Every now and again we see posts discussing the best and worst cars of all time. But there are a lot of cars that never make either list for one simple fact: they were never given a fair shake by manufacturers, consumers, or both.
Below is a list of ten such cars, compliments of California’s Car Fast Cash. Based in Southern California, Car Fast Cash pays cash for cars in Los Angeles County, Orange County, San Diego County, and throughout the Golden State’s southern region.
1. DeLorean DMC-12
The only car the DeLorean Motor Company (DMC) ever put into full production, the DMC-12, was short-lived. Production began in late 1980 and ended just 14 months later. The car never got a fair shake due to company mismanagement and a criminal conviction of the company’s namesake founder, John DeLorean.
One of things that made the DeLorean so unique was itsstainless-steel body. Its gull wing doors were considered revolutionary as well. Unfortunately, DMC was trying to sell an expensive luxury sports car while the country was still mired in recession. It did not work out.
2. Buick Reatta
Fresh off the success of the Pontiac Fiero (1983-1988), General Motors began producing the Buick Reatta in the same year they ended production of the Fiero. The Reatta was considered a halo car inasmuch as it was assumed that it would be successful based on its Pontiac predecessor. Truth be told, the Reatta looked a lot like the Fiero on the outside. It was quite a bit different under the hood.
Nonetheless, the Buick nameplate was not known for sports cars. Buick was more a luxury nameplate. GM found that out the hard way. Even so, the Reatta wasn’t a bad little car. It boasted a transverse front engine, fully independent suspension, and pretty good fuel mileage for the day. It just couldn’t break through the image traditional Buick fans were used too.
3. Nissan Figaro
Despite looking much older, the Nissan Figaro’s only production year was 1991. The right-side drive car was intended to be an affordable convertible for the Japanese market. Its styling was reminiscent of classic Vespa, Citroen, and Fiat designs, where elegance was the main feature.
There is some speculation that Nissan always intended the Figaro to be a limited-edition vehicle. They only produced 8,000 during the first run, then produced 12,000 more to meet consumer demand. But that was it. The car was made for one year and then unceremoniously scrapped.
4. Cadillac Mirage
The Cadillac Mirage was a strange combination of classic luxury and basic utility. Cadillac essentially created the Mirage by putting a pickup bed on the back of the Coupe de Ville. It was the Cadillac version of the Chevy El Camino – but without the daring good looks. It was a flop.
The Mirage never got a fair shake because Cadillac fans simply refused to buy it. But could you blame them? The Mirage could easily go down in history as the ugliest thing Cadillac ever put out.
5. Kia Amanti
Kia teased the luxury car market with the Amanti, a 4-door sedan for the Executive class. Although it was produced from 2003 through 2012, it was only available in North America between 2004 and 2009. Kia eventually discontinued the Amanti and put its resources into developing SUVs.
The Amanti’s demise is truly unfortunate to those who appreciate luxury cars but not the high price tags that come with them. Kia had something good with his car. There just were not enough buyers to make production worthwhile.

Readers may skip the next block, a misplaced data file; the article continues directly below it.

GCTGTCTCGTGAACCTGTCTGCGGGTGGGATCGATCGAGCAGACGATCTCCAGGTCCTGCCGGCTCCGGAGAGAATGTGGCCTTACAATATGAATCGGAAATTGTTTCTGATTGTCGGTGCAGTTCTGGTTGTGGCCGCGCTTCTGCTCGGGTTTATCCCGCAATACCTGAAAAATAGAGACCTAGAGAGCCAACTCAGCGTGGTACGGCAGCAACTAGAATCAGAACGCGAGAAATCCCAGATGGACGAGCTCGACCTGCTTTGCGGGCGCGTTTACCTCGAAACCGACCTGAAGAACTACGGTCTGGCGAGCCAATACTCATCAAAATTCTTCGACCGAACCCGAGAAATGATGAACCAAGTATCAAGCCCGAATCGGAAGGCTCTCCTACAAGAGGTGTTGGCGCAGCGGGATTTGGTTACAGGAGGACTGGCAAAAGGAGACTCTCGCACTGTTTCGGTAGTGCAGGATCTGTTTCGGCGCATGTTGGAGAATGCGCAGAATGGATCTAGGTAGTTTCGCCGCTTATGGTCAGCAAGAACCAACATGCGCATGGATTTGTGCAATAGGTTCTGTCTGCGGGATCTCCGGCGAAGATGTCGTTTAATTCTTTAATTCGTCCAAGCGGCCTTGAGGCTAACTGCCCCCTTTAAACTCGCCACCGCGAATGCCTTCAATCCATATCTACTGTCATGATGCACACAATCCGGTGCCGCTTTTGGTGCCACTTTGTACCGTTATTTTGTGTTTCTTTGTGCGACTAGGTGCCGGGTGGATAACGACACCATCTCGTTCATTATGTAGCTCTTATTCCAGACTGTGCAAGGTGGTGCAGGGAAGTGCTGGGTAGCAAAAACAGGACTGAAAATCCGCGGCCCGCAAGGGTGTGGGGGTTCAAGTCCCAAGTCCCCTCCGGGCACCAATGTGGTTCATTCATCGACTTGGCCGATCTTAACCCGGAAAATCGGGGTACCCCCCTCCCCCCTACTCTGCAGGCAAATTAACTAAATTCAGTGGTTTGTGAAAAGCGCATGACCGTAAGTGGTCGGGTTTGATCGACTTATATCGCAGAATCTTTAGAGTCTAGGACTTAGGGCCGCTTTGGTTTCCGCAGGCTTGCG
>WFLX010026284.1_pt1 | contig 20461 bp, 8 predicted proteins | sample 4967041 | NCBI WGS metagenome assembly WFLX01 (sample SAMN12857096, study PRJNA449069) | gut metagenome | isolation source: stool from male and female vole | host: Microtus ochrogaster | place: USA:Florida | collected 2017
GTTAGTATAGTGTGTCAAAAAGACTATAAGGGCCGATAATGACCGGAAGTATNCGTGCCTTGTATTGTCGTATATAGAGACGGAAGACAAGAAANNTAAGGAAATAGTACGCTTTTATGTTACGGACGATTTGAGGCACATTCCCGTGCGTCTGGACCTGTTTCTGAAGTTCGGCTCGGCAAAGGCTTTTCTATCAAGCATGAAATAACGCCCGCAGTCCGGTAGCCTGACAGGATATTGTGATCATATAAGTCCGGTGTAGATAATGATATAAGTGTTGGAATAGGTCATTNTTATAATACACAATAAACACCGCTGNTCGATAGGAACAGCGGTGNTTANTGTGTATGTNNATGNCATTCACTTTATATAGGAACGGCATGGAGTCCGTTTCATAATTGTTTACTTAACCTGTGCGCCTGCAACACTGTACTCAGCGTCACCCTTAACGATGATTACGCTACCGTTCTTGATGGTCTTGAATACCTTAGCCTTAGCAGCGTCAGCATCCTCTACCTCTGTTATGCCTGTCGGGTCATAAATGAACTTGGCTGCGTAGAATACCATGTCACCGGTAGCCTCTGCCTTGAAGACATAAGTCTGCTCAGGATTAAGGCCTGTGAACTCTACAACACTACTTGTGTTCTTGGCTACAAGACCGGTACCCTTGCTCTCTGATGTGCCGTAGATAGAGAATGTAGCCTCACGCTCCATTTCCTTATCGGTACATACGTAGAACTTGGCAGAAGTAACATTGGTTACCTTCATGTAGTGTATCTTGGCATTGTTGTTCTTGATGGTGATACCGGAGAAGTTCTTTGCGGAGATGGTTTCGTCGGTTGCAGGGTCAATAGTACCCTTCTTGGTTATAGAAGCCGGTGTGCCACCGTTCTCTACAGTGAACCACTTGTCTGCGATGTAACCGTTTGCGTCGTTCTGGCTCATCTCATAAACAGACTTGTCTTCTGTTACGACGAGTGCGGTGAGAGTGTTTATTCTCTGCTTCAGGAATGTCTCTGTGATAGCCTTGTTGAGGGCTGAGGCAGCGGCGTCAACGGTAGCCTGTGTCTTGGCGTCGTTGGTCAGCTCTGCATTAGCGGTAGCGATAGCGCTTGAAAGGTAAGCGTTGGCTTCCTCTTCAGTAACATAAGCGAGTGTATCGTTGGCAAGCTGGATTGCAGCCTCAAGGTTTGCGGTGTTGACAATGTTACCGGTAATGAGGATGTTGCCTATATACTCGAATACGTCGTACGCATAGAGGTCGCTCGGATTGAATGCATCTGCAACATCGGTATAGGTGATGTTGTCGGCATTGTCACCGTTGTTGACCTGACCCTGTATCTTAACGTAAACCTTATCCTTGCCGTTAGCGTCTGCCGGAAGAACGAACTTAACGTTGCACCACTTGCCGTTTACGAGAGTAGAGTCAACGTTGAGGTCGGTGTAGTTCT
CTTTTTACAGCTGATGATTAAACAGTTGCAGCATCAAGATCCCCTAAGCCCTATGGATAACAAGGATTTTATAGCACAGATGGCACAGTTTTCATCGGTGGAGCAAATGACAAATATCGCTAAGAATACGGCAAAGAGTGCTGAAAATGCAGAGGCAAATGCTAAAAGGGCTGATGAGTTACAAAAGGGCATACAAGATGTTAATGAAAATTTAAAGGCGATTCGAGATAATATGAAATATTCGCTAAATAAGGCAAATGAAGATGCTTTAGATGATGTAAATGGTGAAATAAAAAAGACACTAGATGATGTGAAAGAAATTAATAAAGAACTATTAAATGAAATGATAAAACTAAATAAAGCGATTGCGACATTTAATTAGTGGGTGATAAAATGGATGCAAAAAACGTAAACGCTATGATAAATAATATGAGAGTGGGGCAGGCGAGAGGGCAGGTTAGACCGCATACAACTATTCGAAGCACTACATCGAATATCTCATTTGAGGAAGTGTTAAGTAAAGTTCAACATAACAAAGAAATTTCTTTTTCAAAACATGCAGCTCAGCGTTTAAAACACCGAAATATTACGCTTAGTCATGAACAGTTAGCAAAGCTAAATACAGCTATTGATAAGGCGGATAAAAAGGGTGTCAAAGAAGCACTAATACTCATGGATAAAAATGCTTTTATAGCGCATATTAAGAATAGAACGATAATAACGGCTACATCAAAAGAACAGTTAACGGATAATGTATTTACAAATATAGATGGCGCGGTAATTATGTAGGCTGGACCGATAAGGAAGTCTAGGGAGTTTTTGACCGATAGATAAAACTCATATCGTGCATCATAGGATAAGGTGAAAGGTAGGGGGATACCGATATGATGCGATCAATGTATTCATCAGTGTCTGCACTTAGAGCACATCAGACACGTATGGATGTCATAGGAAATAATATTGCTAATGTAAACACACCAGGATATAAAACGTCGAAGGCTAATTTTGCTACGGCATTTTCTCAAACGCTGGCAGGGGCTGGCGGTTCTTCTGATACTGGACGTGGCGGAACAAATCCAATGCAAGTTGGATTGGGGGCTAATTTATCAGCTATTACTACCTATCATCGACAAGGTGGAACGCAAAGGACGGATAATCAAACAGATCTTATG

6. Ford Flex
Ford produced their full-size Flex crossover from 2009 to 2019. It was originally only a concept car, meant to fill the void between the discontinued Taurus X and future crossovers. However, Ford decided to take the car into full production in order to further develop their emerging D4 chassis platform. Ford only sold a total of 307,000 vehicles during its 12-year run. They should have sold more. The Flex is a worthy crossover, especially for families.
7. De Soto Adventurer
De Soto enjoyed a pretty solid run as a Chrysler marque from the late 1920s into the early 1960s. They began production of the Adventurer in 1956. The Adventurer was a full-size family car based on a high-performance sports coupe concept. Though the car was well received, it was short-lived due to Chrysler folding the brand in 1961.
8. The Volkswagen Corrado
Volkswagen’s Corrado was a 4-passenger lift-back coupe produced from 1988 to 1995. Though it offered decent gas mileage and the Volkswagen reputation for quality, the Corrado suffered from an image problem. Designers could not decide whether it was supposed to be a sports car or a family car. Ultimately, there wasn’t enough interest to keep it going.
9. Chrysler Crossfire
The Chrysler Crossfire suffered the same fate as the Volkswagen Corrado. Interestingly enough, the car was manufactured by the same company: Germany’s Kamann. Whether or not that has anything to do with it, the Crossfire only lasted four years. It was designed as a two-seat sports car for roadster fans who wanted something they could drive year-round. Chrysler’s plan did not work. They only sold 76,000 units over four years production.
10. Subaru SVX
Subaru put out the Alcyone SVX from 1991 through 1997. It was confined to the Japanese market for the first model year. After that, it went worldwide. Its exterior design was handled by the same well-known designer who came up with the DeLorean DMC-12: Giorgetto Giugiaro. That could have been the car’s downfall.
Despite solid mechanics and good reviews, the SVX never really caught on with consumers. Just 14,257 units were sold in the U.S., only 640 being sold during the final model year.
Every car on this list probably deserved a bit more attention. For one reason or another, they didn’t get it. What remains of each line still floats around the used car market. But with each passing year, they are getting harder to find.